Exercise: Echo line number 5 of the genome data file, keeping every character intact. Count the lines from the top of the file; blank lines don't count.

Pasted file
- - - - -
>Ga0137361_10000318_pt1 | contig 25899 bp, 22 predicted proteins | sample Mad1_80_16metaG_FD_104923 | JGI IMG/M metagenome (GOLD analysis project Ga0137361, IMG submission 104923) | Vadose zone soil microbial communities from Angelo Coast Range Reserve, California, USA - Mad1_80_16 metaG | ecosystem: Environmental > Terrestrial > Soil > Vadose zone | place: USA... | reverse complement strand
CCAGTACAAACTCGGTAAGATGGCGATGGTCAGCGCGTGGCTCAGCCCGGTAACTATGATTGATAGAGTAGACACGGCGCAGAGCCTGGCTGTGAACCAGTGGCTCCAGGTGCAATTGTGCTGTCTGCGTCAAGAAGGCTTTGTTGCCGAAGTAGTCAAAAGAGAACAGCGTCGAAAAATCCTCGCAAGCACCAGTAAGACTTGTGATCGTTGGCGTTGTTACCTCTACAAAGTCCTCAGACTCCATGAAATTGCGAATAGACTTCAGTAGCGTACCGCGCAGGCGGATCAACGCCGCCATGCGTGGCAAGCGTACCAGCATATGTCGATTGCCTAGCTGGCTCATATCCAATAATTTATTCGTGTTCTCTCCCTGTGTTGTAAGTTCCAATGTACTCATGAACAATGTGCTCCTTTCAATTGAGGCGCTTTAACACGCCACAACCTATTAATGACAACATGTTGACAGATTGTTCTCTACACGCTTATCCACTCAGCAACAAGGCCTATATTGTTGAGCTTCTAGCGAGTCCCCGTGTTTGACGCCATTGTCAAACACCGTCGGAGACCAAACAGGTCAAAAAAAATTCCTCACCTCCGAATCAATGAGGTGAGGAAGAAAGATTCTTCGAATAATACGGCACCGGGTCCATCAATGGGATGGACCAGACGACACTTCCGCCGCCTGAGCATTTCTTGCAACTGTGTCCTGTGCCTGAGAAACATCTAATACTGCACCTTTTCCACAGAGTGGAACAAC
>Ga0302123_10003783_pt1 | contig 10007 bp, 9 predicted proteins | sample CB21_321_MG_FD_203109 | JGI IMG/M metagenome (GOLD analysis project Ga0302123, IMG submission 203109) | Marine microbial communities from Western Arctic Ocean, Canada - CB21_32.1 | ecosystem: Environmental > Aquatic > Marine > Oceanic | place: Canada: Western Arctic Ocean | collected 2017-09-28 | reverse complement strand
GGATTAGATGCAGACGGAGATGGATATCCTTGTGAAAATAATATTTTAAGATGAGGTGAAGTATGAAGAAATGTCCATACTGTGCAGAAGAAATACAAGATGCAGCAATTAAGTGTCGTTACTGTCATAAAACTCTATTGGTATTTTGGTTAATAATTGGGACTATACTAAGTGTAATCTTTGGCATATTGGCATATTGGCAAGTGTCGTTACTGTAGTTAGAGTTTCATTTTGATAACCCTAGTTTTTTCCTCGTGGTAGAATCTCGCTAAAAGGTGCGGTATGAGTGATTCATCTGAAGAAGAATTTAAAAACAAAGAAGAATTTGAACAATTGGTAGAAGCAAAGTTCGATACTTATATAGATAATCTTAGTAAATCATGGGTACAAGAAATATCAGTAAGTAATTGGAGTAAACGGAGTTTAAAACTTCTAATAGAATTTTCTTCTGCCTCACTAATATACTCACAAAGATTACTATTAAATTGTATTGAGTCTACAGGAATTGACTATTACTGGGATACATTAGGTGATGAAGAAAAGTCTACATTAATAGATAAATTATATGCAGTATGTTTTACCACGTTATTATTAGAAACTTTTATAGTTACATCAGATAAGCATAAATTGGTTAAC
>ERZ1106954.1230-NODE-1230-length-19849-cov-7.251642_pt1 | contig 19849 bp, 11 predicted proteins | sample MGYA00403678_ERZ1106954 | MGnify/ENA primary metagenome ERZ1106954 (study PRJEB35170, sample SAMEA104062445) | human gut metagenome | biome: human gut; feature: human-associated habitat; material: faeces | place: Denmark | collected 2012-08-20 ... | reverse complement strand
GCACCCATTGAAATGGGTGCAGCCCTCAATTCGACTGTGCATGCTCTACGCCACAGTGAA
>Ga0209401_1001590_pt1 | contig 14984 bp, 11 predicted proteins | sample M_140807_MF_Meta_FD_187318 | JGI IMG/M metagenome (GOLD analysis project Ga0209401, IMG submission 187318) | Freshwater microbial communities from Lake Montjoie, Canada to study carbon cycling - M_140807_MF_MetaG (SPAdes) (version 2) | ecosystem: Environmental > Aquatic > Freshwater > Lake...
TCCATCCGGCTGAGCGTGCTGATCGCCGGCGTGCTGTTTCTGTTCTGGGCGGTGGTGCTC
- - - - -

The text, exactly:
>ERZ1106954.1230-NODE-1230-length-19849-cov-7.251642_pt1 | contig 19849 bp, 11 predicted proteins | sample MGYA00403678_ERZ1106954 | MGnify/ENA primary metagenome ERZ1106954 (study PRJEB35170, sample SAMEA104062445) | human gut metagenome | biome: human gut; feature: human-associated habitat; material: faeces | place: Denmark | collected 2012-08-20 ... | reverse complement strand